Opinion

Xi's visit: an important milestone in the annals of bilateral ties

Published On: October 12, 2019 11:42 AM NPT By: Madan Kumar Bhattarai


Madan Kumar Bhattarai

Madan Kumar Bhattarai

Bhattarai is a former foreign secretary. He also served as the foreign affairs advisor to President Bidya Devi Bhandari during her first stint.
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Chinese President Xi Jinping is paying a state visit to Nepal today and tomorrow. The visit of the Chinese head of the state to Nepal is taking place after a gap of 23 years. Jiang Zemin (who celebrated his 93rd birthday two months ago) was the last Chinese president to visit Kathmandu. President Jiang is taken as the third but the first successful Chinese leader promoted by paramount leader Deng Xiaoping.

First, let me talk about something about President Xi. Xi represents the fifth generation of Chinese leadership in the post-1949 era. He is the core leader, General Secretary of the Communist Party of China, President of China, first among the members of the powerful Standing Committee of the Politburo, and, last but not least, head of several important commissions that include powerful supervisory and oversight bodies relating to security, foreign affairs, comprehensively deepening reforms, financial and economic affairs, etc.

These responsibilities along with China's ascendancy in the realms of economic and military might make Xi possibly the most powerful leader of the world. He is also taken as the third most important but most visible head of the most populous state of the world with Mao's role more pronounced as an all-encompassing ideologue and revolutionary under the image of a powerful helmsman and Deng Xiaoping's status as a great reformer and pragmatic statesman but without assuming any formal power. 

Xi and his family

That the constitution of the country that used to provide two consecutive terms of a total of ten years for top leaders in China has been amended also speaks of the long-term role and all-pervasive influence of the charismatic leader of China who celebrated his 66th birthday last June. Son of Xi Zhongxun, one of the elder leaders of China's first generation who faced purge along with many top leaders during the Cultural Revolution and served the country as first Secretary-General of the State Council, chief of party propaganda department, vice-premier and vice-chairman of the national legislature, President Xi before his ascendancy to top party and state positions in 2012-13 was eighth Vice-President of the country.

Father of a Harvard University-educated daughter Xi Mingze, 27, the only child of the parents, Xi's spouse is Peng Liyuan who will celebrate her 57th birthday on November 20. Before her husband's rise to the top post, it used to be joked in diplomatic circles in Beijing that the President was known as her spouse rather than the reverse case as is now.

Peng is the former President of the People's Liberation Army Arts College as she had the position of what can be called the rank of civilian general. She is one of the most accomplished folk singers besides being an actress of opera, professor and health promoter even though she does not have any active position now in tune with the system prevailing in her country.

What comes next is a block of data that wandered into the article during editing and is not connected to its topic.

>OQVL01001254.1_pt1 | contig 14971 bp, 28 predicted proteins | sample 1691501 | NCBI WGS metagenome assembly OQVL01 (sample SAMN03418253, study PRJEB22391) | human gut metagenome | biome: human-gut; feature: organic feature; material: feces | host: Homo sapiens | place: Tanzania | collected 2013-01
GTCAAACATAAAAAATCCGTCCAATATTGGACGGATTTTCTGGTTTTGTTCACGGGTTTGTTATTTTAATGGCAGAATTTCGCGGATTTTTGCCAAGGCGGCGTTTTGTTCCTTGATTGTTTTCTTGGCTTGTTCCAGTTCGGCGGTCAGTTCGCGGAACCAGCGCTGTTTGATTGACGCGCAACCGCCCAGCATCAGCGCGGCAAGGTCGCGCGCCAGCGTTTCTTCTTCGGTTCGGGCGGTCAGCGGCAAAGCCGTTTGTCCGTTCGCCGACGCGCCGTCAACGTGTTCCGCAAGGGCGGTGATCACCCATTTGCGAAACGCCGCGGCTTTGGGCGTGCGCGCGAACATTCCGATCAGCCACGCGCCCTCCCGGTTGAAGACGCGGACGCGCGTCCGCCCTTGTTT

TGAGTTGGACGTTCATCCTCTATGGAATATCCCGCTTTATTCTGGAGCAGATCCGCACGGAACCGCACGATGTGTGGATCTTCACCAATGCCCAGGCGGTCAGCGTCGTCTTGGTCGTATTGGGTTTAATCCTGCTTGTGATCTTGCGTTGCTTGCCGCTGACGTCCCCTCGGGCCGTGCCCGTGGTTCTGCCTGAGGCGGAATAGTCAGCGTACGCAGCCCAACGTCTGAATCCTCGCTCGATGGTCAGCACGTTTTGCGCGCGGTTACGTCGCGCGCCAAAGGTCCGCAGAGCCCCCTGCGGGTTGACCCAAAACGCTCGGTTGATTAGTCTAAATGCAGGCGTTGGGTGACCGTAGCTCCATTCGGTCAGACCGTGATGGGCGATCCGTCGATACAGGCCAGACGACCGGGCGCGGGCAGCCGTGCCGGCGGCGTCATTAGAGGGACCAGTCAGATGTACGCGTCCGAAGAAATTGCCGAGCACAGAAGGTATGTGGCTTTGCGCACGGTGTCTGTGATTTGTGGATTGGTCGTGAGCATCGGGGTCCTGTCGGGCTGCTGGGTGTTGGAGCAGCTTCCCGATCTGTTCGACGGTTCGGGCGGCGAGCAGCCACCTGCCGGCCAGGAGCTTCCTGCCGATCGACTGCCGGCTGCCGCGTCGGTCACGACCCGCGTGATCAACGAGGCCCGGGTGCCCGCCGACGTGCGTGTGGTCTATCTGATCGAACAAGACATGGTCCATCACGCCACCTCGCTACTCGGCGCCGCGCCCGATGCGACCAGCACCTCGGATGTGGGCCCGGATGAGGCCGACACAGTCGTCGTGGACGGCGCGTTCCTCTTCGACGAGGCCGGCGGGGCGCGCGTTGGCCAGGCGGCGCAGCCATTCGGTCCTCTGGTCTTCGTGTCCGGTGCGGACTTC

Xi's article

On the eve of his visit to Nepal, President Xi's signed article titled " "Toward Greater Progress of China-Nepal Friendship across the Himalayas" appeared in mainstream Nepali media.

There is absolutely no doubt that Xi's write-up is quite concise, up-to-the point and comprehensive in the sense that it has briefly touched on the glorious history of bilateral ties transcending 1600 years of bilateral exchanges. It highlights four basic and fundamental attributes of Nepal-China relations after the establishment of formal diplomatic relations between the two countries.

We have no dearth of official and non-official experts and specialists on foreign relations that too on the modality of our ties with neighbors including recent remarks by many such worthies and notables with innumerable advices, suggestions and recommendations many of them looking more prescriptive as if the government should implement them immediately, President Xi's scrupulously outlined four broad agenda for consolidating bilateral relationship for mutual benefit and advantage are a clear testimony to China's mature and highly professional handling of foreign affairs and diplomacy in contrast to rather amateurish and neophytic conduct of foreign policy as is the case in many countries that have yet to learn that after all diplomacy is a job of trained experts.

Significance of visit

President Xi's visit is an important milestone in the annals of Nepal-China ties of friendship and cooperation. Let us hope that the State Visit would be highly successful to achieve its cherished goals and we really learn from best practices of the others rather than boasting that we are the best experts equipped and trained enough to teach others. We also need to develop the habits of reading and listening to others rather than speak rather too much on many sensitive issues. After all, our forefathers with little education and less exposure to the world had conducted our foreign policy much more efficiently with little controversy for such a long time to the admiration of many foreign experts on Nepal.

(Bhattarai is a former foreign secretary. He also served as foreign relations advisor to President Bidya Devi Bhandari during her first stint.)


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